The guidebooks have got it wrong about Malta - discover the island for yourself (with a little help from me!)
The Malta Tourism Authority has tried for a long time now to pitch Malta as an alternative to Ibiza, or Magaluf, all sun, sea and (sex), exactly what every 18-30 year old hankers after, surely? Other guides will have you believe that Malta is really just England, just smaller and sunnier, and possibly stuck in the 70s, with its red phone boxes, chips on every menu and battered Ford Cortinas around every narrow corner.
They’re both wrong. Malta is not any other country, it is very much itself, and rather than following the guide book, submerging yourself in the rich culture is the best way to understand the island. After all, the people of a nation do not live sandwiched between the pages of the latest Rough Guide, but are demonstrating what it is to be Maltese, and what it is to be in Malta, as they make their way around this Mediterranean Island.
So the best thing for anyone thinking of travelling to Malta to do is to ignore all the guides.
But if you’re still reading this, I can see that you’re not going to do that. So I will at least attempt to guide you to those places that help uncover the real Malta. Visit the main towns and cities, tick off the tourist attractions – just do it your way.
Civilsations and cultures, eras and epochs have all left their mark upon Malta, and this incredible fusion makes the island a fascinating place to explore history. But rather than succumbing to the pressures of the ‘authentically’ dressed guides trying to coerce you into visiting The Knights of Malta exhibition, a series of tableaux and cinema screening of a documentary, to really get a feel for the legacy left by the Knights it is essential to wander the quiet streets of Mdina. There has been a settlement here since the time of the Phoenicians, around 700 BCE, but it was when Malta passed to the Order of Knights of the Hospital of St John of Jerusalem in 1530 AD that the citadel took on its present form. To really get a flavour of the city, stay at the Point de Vue guesthouse.
Walk from the stone gate in whatever direction your inner compass takes you, gazing at the big brass door knockers, inhaling the smell of caponata as a maltese mother cooks for her brood, and hear the whisperings of the past, the passage ways holding a thousand secrets. With luck you will eventually make your way to the bastions, and see before you the commanding view of Malta.
As well as being arrestingly beautiful, this view reminds you of the quirks that makes Malta unique. You can see the rotunda of Mosta Dome, the third largest unsupported dome in the world. View the often surprisingly green expanse of fields, punctuated by clusters of limestone villages, like little heaped piles of mini Toblerone. Follow the windy roads and dry stoned walls to the horizon, stretching out to Dingli Cliffs, where the island of Filfla is located, uninhabited and closed to visitors, due to its unique ecological habitat.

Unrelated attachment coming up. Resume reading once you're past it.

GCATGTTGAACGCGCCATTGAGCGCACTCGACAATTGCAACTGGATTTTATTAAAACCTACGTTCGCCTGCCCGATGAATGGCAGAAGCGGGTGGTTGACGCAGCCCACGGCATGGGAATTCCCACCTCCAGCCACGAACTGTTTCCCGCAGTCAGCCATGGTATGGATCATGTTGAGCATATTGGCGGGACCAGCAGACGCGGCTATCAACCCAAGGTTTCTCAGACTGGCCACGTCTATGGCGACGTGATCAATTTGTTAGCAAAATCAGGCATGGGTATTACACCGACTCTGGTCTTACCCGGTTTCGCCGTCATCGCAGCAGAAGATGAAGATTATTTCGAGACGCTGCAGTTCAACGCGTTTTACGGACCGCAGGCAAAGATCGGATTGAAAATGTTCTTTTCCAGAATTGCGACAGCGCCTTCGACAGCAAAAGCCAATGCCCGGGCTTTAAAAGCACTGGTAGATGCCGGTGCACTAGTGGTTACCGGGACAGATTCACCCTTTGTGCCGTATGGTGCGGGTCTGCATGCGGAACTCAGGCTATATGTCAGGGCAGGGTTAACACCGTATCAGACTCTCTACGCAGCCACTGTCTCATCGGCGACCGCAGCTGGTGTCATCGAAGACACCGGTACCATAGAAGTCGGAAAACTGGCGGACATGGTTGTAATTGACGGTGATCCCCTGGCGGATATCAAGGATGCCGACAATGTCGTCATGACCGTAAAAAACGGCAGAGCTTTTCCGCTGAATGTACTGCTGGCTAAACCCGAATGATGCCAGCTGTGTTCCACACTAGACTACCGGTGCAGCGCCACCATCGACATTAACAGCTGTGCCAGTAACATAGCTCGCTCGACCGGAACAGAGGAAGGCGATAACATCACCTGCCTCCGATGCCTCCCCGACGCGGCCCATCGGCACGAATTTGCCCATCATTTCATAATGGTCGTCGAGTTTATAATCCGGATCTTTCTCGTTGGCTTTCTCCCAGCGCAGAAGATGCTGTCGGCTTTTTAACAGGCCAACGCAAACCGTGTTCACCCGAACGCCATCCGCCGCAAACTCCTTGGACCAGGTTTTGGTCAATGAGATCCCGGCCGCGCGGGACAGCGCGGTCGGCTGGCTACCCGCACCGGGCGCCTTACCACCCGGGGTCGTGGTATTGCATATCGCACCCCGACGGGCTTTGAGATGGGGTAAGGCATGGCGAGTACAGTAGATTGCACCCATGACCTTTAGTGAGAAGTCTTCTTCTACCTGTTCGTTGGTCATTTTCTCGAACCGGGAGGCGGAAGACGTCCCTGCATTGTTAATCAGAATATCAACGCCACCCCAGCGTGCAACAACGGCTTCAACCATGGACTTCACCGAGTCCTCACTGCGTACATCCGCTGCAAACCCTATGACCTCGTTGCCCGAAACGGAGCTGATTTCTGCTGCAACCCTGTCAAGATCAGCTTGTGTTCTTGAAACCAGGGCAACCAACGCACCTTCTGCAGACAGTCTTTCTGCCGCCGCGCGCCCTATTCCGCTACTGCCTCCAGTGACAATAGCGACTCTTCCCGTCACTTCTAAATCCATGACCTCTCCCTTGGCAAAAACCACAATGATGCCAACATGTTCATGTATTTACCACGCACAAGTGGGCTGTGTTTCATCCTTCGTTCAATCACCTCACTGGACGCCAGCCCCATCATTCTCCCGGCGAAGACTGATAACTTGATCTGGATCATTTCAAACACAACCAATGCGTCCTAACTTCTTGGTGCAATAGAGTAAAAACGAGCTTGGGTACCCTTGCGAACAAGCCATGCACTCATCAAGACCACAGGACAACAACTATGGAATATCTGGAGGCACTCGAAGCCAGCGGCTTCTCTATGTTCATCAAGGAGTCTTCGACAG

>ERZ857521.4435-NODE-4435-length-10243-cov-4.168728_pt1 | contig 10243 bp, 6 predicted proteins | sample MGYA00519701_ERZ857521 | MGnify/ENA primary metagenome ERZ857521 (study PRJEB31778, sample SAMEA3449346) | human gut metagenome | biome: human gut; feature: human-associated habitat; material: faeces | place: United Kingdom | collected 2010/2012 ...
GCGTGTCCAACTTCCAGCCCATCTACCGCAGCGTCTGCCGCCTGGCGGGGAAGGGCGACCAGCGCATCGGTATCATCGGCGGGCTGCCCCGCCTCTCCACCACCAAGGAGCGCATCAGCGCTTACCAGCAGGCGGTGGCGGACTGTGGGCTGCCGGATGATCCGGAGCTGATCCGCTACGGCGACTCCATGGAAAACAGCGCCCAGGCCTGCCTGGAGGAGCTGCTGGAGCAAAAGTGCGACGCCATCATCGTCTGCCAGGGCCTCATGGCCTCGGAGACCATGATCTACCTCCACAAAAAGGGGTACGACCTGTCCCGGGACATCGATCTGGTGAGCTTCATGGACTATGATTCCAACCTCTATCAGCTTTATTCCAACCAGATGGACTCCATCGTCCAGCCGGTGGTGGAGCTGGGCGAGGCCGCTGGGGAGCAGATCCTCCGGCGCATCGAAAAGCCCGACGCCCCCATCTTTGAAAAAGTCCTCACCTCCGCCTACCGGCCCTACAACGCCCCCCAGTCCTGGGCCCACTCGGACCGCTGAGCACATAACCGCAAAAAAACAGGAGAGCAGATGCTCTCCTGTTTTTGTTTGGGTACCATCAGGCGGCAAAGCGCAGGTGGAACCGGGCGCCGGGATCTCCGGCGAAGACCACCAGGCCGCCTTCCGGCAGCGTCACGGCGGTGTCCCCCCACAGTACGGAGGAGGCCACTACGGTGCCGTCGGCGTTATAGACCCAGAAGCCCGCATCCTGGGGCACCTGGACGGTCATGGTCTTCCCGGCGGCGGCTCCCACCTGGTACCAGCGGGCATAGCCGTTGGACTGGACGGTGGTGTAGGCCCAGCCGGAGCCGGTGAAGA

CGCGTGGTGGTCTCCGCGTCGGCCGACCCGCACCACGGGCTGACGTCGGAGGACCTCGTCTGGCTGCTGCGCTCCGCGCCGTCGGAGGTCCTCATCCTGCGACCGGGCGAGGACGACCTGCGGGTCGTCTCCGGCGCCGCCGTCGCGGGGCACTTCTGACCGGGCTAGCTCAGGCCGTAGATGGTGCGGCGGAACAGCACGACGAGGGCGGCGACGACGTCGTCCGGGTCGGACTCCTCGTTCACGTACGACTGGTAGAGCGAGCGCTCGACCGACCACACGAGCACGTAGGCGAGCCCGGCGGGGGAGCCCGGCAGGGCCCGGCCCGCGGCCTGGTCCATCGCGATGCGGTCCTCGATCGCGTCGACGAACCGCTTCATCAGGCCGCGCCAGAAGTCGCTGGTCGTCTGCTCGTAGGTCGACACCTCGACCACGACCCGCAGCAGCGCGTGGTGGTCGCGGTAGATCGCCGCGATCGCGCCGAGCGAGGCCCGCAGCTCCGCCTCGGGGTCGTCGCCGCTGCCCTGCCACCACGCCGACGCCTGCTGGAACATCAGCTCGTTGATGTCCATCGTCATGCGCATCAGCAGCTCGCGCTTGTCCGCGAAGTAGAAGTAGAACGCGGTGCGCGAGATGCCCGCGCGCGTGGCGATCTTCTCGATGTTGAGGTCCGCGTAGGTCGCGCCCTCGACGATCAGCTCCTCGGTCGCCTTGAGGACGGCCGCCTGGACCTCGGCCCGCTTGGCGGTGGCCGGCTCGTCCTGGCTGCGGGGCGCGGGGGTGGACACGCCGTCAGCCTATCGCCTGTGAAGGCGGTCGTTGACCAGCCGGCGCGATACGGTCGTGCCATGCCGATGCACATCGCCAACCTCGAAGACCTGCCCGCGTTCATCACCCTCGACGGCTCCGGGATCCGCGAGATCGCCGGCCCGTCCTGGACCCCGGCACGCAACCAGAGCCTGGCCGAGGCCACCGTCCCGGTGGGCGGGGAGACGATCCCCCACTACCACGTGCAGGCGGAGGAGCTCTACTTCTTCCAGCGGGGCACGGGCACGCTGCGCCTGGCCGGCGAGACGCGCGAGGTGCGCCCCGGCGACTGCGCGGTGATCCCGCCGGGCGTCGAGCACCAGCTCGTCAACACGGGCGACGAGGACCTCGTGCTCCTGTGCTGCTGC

The old capital shares its stunning yet subtle architecture with the new capital, Valletta. Whilst sitting under the green umbrellas of Café Regina in Republic Square with a coffee is an ideal way to relax and while away a few hours, I would also recommend a visit to one of the kiosks (try the second one on the left that you come to when facing the gate) a purchase of Cannoli, light pastry tubes filled with ricotta cheese, pistachios, and dried fruits, and a cool Kinnie, a soft carbonated drink flavoured with bitter herbs that is to all visitors of Malta a bit of Marmite topic – you either love it or hate it.
(If you hate it, you’re wrong.)
With your recently purchased sustenance swing your legs over a wall and spend some time out watching the bustling Fountain Square. If the fumes don’t get you, watching the Maltese bustling in and out of City Gate and around Floriana Bus terminus, the honking of the bright orange buses, each one personalised with icons of the Virgin or Christ, or adorned with scarves pledging allegiance to Roma or Manchester United is a more revealing way to understand the Maltese.
People going to work, meeting friends, running errands – this, after all, is life.
Sliema & St. Julians
The promenade that links the coastal towns of Sliema and St Julians is a joy to walk day or night, the light either coming from fervid rays of sunshine, reflections from the sun dappled sea at sunset, or the effulgent lights that flicker from the fairy light adorned palm trees and restaurants that grace the path. Other guides will tell you that should you find yourself on a hot date and your stomach start rumbling whilst in St Julians head straight to San Guiliano, an Italian restaurant overlooking Spinola Bay. But why not grab yourself some pastizz (beautiful hot ricotta filled pastries), or an ice cream from La Gelateria del Buon Gelao Artigianale, and climb down the steps to the benches by the water side. From here you can admire the bougainvillea-clad caf'es and restaurants, gaze at Richard England’s LOVE sculpture and its reflection in the ripples, and watch the Dghajsa and the Luzzu bobbing on the calm water, before they are taken out again in the morning by fisherman seeking the day’s catch.
Three easy ways to explore the main towns in Malta, without doing it the mainstream way. I leave you to discover the rest yourself. For an island of just over 300 square kilometres, there’s quite a bit to submerge yourself in.